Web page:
“And when this happens, and when we allow freedom ring, when we let it ring from every village and every hamlet, from every state and every city, we will be able to speed up that day when all of God’s children, black men and white men, Jews and Gentiles, Protestants and Catholics, will be able to join hands and sing in the words of the old Negro spiritual: Free at last! Free at last! Thank God Almighty, we are free at last!” –“I Have a Dream”
Does your faith promote social justice and equality as well as individual charity as both integral parts of the Gospel?
“A true revolution of values will soon cause us to question the fairness and justice of many of our past and present policies. On the one hand, we are called to play the Good Samaritan on life’s roadside, but that will be only an initial act. One day we must come to see that the whole Jericho Road must be transformed so that men and women will not be constantly beaten and robbed as they make their journey on life’s highway. True compassion is more than flinging a coin to a beggar. It comes to see that an edifice which produces beggars needs restructuring.” –“Beyond Vietnam — A Time to Break Silence”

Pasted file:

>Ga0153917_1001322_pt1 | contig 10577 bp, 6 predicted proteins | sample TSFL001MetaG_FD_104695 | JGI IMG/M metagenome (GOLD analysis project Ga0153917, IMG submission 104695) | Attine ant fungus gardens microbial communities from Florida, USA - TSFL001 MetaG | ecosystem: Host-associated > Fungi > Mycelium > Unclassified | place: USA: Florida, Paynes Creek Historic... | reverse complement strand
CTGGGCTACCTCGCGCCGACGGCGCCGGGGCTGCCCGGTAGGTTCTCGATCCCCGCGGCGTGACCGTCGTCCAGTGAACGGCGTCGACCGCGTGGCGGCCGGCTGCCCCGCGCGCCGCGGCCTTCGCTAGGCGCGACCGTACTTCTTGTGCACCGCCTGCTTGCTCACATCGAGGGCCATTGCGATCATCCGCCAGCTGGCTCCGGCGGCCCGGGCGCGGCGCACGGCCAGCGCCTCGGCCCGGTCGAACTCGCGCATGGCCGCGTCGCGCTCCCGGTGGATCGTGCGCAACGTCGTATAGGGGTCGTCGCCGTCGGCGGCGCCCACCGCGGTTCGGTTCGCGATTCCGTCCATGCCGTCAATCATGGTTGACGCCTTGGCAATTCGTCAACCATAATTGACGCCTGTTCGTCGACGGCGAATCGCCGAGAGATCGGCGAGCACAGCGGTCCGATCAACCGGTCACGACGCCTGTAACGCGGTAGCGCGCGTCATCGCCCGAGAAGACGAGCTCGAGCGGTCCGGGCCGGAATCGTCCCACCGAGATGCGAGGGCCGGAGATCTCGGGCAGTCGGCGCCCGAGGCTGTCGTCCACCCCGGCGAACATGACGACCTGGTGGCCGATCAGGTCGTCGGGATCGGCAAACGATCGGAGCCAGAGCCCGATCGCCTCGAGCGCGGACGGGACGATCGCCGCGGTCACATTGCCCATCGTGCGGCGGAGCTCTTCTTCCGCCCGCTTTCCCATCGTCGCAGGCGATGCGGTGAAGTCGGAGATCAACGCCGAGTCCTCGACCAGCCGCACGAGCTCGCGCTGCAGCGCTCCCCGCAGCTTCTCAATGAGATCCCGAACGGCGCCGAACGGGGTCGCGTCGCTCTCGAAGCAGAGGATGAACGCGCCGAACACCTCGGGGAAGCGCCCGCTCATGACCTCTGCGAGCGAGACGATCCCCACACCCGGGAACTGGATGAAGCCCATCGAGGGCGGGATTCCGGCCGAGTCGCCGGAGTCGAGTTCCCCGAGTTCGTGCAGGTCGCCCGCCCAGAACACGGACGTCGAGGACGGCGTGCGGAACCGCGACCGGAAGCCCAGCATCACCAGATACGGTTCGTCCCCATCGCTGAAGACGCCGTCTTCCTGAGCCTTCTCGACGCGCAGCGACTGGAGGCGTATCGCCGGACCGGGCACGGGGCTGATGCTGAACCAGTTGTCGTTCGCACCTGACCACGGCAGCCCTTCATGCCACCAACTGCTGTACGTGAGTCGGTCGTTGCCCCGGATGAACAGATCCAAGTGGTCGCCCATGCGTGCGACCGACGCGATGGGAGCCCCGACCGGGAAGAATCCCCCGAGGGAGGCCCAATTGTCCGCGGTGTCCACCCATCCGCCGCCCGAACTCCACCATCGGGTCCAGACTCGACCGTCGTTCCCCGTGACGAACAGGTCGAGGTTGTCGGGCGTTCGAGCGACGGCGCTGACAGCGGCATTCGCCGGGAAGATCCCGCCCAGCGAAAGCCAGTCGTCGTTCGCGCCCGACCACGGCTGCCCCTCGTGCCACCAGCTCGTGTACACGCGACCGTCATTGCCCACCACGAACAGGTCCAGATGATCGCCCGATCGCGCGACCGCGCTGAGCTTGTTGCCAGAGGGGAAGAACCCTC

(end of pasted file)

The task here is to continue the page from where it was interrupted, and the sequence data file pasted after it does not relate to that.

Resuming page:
Is your faith grounded first and foremost in love, and do you believe that love, not dogma or judgment, is the defining characteristic of God?
“Now there is a final reason I think that Jesus says, “Love your enemies.” It is this: that love has within it a redemptive power. And there is a power there that eventually transforms individuals. That’s why Jesus says, “Love your enemies.” Because if you hate your enemies, you have no way to redeem and to transform your enemies. But if you love your enemies, you will discover that at the very root of love is the power of redemption. “ –“Loving Your Enemies”
The piece was first published on The Huffington Post.
Rev. Paul Brandeis Raushenbush is Senior Vice President at Auburn and Editor of Voices.